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I'm working on a project where experimental data is collected from a bunch of sensors. There are several ways the data is gathered and used:

  • Some metrics are collected on regular basis. For instance, electrical consumption may be saved once per hour. If the value is the same, it is still getting saved in the database.

    Those metrics are then compared to see discrepancies and anomalous patterns, such as an extremely high or low usage compared to other days/hours, as well as studied for trends, for instance to see that there is a steady 10% increase of power usage every month.

  • Some other metrics are collected when they actually change. For instance, pressure change would be recorded, but if the pressure doesn't change for a few hours, there are no records.

    Those metrics are also used to spot problems, as well as for the alerts (i.e. value reaching a threshold). Later on, it may be seen in an aggregated form: for instance, one can be interested to see that between 2 a.m. and 4 a.m., the pressure was between 3.11 and 3.42 bar, with an average of 3.19 bar.

  • Some other metrics are purely binary. For instance, a valve is either open or closed. The database records the change in the value.

    Those metrics can be compared to the other metrics to understand why something happened, or how the system behaved in a given set of circumstances (for instance was the safety valve opened when the pressure reached a specified threshold).

  • Finally, some metrics indicate an event, such as a human intervention intended to change something in the system. For instance, an event may indicate that a pipe was replaced, or that someone modified the configuration of the system.

    Same as the previous type, the goal here is to understand how the system was influenced. For instance, when displaying the pressure chart for the last 24 hours, the GUI would indicate that there was a maintenance performed on valve 6 at 10:26 a.m., and that the threshold was modified from 4 bar to 3.5 bar at 5:01 p.m.

Currently, the data is stored in PostgreSQL. The set is very small, with about 20 MB of data arriving every month (which gives less than 500 MB of historical records), and it all works very well. There are, however, two problems:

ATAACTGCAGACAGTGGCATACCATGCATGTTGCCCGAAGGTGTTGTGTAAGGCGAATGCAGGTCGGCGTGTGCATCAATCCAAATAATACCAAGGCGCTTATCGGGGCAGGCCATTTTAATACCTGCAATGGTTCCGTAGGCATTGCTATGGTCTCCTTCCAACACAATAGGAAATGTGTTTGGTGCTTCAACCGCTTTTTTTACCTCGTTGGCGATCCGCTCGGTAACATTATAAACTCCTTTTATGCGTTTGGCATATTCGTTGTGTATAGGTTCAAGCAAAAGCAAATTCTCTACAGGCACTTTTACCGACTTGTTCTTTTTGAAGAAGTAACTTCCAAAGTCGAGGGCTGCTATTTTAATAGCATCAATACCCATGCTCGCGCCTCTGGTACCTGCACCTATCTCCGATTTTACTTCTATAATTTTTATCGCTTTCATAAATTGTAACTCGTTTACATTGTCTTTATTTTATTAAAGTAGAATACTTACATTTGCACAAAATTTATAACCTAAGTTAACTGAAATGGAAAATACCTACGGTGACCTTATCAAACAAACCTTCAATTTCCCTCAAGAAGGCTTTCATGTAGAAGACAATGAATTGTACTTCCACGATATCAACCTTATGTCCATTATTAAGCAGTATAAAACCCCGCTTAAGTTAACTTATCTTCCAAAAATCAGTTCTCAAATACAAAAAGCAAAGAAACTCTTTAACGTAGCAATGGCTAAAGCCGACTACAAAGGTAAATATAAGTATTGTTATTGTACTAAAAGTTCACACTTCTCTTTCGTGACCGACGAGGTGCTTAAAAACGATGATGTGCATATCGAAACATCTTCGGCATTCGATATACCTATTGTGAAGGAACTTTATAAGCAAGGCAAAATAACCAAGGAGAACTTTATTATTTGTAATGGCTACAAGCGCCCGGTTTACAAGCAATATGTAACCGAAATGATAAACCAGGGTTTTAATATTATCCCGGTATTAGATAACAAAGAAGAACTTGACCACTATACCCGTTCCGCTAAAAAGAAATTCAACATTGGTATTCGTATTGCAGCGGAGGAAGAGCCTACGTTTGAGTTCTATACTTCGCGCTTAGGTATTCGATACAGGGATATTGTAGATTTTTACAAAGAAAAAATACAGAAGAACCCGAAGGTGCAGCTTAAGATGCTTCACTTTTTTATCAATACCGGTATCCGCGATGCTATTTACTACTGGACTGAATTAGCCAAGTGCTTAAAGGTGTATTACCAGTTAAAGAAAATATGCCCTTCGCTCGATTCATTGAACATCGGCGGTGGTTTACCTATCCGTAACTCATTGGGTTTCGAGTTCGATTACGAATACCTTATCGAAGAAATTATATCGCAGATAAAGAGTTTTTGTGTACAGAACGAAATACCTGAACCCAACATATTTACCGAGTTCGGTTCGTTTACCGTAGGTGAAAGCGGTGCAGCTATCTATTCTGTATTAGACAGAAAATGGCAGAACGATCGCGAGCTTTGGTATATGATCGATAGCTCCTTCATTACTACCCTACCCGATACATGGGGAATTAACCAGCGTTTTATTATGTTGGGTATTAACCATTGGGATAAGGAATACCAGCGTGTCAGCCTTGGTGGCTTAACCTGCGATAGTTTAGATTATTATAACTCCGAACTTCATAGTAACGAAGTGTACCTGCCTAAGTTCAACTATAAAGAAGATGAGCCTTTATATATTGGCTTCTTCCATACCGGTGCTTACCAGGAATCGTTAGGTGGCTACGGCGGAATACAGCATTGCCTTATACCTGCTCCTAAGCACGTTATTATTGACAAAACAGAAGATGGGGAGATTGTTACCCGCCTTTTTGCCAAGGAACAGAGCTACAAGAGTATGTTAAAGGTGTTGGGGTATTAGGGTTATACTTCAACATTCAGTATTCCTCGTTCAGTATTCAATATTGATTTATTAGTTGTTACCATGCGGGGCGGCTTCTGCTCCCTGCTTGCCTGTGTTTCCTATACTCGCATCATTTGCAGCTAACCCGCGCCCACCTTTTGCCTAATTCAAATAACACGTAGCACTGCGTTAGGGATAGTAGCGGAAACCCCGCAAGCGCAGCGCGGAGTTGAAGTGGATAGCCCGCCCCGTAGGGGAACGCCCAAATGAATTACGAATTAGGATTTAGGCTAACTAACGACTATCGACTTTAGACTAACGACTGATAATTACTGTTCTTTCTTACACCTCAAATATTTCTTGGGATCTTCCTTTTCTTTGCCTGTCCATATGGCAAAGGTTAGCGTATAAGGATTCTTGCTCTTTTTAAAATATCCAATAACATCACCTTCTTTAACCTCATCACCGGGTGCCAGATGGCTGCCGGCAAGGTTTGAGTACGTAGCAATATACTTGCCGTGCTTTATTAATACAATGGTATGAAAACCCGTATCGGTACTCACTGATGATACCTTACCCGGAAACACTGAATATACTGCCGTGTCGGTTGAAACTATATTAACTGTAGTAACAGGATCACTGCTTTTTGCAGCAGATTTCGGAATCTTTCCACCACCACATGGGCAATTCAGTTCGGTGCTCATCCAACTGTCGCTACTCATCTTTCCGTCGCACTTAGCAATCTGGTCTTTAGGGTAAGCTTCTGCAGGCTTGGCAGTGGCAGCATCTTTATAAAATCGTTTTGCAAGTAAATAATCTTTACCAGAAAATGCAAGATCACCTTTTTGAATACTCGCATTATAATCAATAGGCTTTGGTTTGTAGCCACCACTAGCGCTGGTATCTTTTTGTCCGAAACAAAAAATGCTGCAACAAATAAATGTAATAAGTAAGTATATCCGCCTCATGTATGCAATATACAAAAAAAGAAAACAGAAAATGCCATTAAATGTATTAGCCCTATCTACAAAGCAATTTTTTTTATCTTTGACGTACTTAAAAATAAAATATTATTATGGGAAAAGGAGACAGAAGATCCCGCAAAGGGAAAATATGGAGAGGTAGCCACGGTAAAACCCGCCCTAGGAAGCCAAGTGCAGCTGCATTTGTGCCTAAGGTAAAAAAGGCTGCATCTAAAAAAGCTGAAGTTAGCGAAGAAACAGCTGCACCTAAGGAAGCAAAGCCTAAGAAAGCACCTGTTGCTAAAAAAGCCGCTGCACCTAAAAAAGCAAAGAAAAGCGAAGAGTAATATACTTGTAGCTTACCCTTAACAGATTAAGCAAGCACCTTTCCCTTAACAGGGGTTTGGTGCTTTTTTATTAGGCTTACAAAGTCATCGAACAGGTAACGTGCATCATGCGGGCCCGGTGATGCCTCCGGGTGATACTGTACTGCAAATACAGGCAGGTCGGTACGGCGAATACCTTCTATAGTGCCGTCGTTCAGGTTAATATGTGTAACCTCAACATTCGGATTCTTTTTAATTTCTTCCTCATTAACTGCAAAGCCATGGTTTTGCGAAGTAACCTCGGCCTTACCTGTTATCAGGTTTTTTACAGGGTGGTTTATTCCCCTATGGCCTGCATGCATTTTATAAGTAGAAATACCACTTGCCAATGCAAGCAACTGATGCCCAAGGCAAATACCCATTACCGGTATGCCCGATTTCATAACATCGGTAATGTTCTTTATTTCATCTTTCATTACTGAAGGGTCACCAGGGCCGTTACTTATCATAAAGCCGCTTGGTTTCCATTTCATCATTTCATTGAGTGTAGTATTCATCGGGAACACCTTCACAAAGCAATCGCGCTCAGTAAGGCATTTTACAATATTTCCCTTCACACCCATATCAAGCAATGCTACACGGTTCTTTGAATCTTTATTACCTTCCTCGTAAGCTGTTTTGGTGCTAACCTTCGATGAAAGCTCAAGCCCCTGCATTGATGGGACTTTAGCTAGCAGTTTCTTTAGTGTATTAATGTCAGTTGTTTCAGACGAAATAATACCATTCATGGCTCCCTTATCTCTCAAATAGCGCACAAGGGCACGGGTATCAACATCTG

• There is a plan to increase the number of sensors, take more precise measurements, and to raise the frequency used to collect the data, expecting to see fifty to one hundred times the current data usage, ideally without buying new hardware.

  • It is quite challenging to work with a relational model to get the sort of information one needs to display the charts. Very often, SQL requests end up querying more information than they need, and very often, aggregations are slow. The overall structure is way too complex.

Is there a better suited database for this sort of scenarios?

I mean, with all the different types of databases ranging from MongoDB to Elasticsearch, there is probably some better alternative which is made specifically to store data from sensors and keep track of a bunch of events. I imagine that the very same type of database could be used by system administrators to keep track of the servers (storing their CPU load and memory usage, and also saving the list of maintenance events and other things like that), but I don't know what are the popular tools for this task among system administrators either.

Requirements:

  • Compatible with Linux.
  • Open source.
  • Relatively popular, that is, it would be possible to find a programmer who have already worked with it.
  • Non-cloud, i.e. can be hosted locally.
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What about RRDtool? github

What RRDtool does

RRDtool is the OpenSource industry standard, high performance data logging and graphing system for time series data. RRDtool can be easily integrated in shell scripts, perl, python, ruby, lua or tcl applications.

It's fairly old-school, and well-known among sysadmins, but it is not really an SQL database.

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PostgreSQL

which gives less than 500 MB of historical records (...) expecting to see fifty to one hundred times the current data usage, ideally without buying new hardware

500 MB is a tiny database, I would not expect PostgreSQL to be a limitation here

It is quite challenging to work with a relational model to get the sort of information one needs to display the charts. Very often, SQL requests end up querying more information than they need, and very often, aggregations are slow. The overall structure is way too complex.

Overall it sounds like a limitation of database design and written code, not of an underlying engine, that will not be magically changed by changing database engine.

Personally I would focus on refactoring/fixing code using it and doing things like enabling indexes and rewriting queries to stop pulling data that will be thrown out.

You can try changing to SQLite or something, but from examples you have given I would discourage MongoDB (for years unsecure by default, they lied about passing Jepsen tests).

Similarly second mention, the Elasticsearch security features are disabled when you have a basic or trial license ( https://www.elastic.co/guide/en/elasticsearch/reference/current/security-settings.html ).

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